The project objective was to create a scenic design for the Great Hall of the National Gallery of Canada while developing the identity for the exhibition.
When you hear the name Élizabeth Louise Vigée LeBrun, the next name that may come to mind is that of Marie-Antoinette. Vigée Lebrun painted over 20 portraits of Marie-Antoinette in a great variety of poses and costumes, it was evident to run the campaign around the French Queen with the Palace of Versailles as the setting. Motif from her paintings was brought back on the drapery and also used as palm to put the focus on her glory days as the official portraitist to Marie-Antoinette. The royal Monogram of Queen Marie Antoinette was also used as embroidered on the drapery overhead to bring some richness to it.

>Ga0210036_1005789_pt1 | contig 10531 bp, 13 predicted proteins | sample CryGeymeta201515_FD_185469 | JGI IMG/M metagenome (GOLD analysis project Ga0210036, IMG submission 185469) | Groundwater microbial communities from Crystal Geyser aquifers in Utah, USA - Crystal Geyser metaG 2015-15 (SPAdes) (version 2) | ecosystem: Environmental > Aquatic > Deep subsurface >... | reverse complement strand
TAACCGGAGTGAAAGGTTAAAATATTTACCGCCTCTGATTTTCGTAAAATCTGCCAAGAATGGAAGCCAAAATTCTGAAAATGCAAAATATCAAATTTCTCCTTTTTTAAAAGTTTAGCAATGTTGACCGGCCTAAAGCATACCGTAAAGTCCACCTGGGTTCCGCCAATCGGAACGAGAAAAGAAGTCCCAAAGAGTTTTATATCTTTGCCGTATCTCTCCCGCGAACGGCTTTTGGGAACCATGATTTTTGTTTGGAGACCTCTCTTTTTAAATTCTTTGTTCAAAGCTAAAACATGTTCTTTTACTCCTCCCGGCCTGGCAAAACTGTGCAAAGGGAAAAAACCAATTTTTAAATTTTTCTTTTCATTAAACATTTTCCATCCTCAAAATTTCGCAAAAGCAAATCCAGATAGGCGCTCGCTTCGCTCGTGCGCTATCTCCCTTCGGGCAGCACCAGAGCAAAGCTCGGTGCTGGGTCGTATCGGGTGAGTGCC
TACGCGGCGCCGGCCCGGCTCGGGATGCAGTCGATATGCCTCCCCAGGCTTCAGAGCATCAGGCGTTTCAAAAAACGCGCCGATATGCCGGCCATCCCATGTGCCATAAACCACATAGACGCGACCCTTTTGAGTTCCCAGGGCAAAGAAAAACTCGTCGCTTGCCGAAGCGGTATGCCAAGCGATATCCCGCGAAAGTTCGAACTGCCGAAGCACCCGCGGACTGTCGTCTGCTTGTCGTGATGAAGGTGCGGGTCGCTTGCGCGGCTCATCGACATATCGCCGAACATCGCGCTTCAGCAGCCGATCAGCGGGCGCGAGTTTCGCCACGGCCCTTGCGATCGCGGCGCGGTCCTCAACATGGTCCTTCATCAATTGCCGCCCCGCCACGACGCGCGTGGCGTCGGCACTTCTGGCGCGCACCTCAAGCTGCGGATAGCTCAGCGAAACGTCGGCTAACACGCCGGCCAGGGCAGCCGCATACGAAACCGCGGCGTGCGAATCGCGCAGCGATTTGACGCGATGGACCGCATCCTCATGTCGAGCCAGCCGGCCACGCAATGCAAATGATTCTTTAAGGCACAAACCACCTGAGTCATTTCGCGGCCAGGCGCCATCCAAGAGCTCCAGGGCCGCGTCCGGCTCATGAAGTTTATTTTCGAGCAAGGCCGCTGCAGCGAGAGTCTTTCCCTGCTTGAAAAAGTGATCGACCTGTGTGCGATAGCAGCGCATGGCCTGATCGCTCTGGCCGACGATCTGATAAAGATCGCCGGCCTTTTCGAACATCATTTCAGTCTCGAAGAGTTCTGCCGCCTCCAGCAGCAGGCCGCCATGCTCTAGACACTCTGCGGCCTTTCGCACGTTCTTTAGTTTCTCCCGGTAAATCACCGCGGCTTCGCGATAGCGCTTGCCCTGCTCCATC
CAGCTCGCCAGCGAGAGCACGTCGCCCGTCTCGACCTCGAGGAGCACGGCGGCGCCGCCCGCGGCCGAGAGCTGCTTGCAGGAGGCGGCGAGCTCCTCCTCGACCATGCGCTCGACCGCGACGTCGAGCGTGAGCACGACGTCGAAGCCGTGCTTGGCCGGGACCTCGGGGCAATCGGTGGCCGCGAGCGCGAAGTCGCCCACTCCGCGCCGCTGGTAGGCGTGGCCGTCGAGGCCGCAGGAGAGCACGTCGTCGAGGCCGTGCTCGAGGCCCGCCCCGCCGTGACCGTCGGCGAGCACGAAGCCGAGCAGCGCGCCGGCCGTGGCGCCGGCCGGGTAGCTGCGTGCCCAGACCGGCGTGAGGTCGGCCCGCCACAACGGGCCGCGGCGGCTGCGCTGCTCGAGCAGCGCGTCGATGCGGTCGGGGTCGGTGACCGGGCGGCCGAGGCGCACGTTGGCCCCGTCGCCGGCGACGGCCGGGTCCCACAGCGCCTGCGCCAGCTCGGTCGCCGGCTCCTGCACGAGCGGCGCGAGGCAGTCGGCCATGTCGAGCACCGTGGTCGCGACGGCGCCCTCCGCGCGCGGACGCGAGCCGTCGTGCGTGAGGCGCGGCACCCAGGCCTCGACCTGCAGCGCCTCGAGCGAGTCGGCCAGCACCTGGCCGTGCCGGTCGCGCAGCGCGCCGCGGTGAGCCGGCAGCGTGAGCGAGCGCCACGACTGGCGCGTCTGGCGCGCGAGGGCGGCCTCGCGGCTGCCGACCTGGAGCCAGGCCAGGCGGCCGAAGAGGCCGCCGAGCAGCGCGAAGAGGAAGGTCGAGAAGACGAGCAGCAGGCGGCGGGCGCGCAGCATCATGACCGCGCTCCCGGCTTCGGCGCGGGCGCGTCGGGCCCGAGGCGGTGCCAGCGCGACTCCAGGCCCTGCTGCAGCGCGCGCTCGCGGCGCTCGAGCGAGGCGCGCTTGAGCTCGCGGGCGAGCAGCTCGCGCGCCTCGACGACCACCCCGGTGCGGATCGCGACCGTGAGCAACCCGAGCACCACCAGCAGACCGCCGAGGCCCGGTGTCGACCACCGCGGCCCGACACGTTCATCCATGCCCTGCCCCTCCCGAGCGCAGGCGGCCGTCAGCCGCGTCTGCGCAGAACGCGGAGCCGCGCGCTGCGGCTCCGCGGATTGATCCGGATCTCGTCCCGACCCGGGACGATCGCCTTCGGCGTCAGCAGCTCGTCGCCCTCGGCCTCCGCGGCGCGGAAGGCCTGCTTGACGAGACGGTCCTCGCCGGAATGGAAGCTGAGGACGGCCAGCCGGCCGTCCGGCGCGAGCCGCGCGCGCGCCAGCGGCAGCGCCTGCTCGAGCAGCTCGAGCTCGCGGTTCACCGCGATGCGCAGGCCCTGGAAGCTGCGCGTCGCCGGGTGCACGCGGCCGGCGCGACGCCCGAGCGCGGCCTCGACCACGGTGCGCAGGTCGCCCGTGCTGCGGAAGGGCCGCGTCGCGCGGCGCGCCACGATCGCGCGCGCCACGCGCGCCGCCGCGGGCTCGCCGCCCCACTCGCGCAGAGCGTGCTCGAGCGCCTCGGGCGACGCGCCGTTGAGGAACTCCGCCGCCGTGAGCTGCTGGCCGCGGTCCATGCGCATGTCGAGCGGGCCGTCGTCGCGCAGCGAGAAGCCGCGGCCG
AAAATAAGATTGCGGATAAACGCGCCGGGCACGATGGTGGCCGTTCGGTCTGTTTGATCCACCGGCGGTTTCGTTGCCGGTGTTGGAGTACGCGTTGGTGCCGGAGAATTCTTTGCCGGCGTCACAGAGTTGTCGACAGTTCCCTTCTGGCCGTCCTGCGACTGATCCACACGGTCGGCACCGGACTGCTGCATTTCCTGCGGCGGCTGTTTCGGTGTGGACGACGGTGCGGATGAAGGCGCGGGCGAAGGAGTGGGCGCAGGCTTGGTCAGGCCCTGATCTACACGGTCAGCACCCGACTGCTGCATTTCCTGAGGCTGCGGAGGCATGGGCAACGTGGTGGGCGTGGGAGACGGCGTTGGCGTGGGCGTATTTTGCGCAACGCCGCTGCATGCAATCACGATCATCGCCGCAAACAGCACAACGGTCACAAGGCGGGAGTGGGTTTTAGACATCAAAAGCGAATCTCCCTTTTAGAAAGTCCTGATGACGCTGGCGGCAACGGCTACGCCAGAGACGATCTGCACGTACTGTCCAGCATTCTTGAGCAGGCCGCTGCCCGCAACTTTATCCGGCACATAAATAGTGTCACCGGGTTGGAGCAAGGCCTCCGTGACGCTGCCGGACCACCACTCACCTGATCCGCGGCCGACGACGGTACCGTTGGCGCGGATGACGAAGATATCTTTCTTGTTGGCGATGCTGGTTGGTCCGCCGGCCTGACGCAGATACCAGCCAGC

The overall set/scenery was created to support the content and values of the exhibition. The lace curtain drapes helped transform the colonnade of the National Gallery into the perfect palace setting such as the royal residence at Versailles. With the embroidered overhead and the drapery panels, seeing this gorgeous view from far invited you to go up the colonnade and then under the curtains to enter the exhibition. The drapery was the main anchor piece, but it was also supported by other banner display. The scenic design was aim to set you in the mood and to link with the full promotional package that supported the exhibition. Playing the art director role for the project I had the responsibility for the overall artistic visual.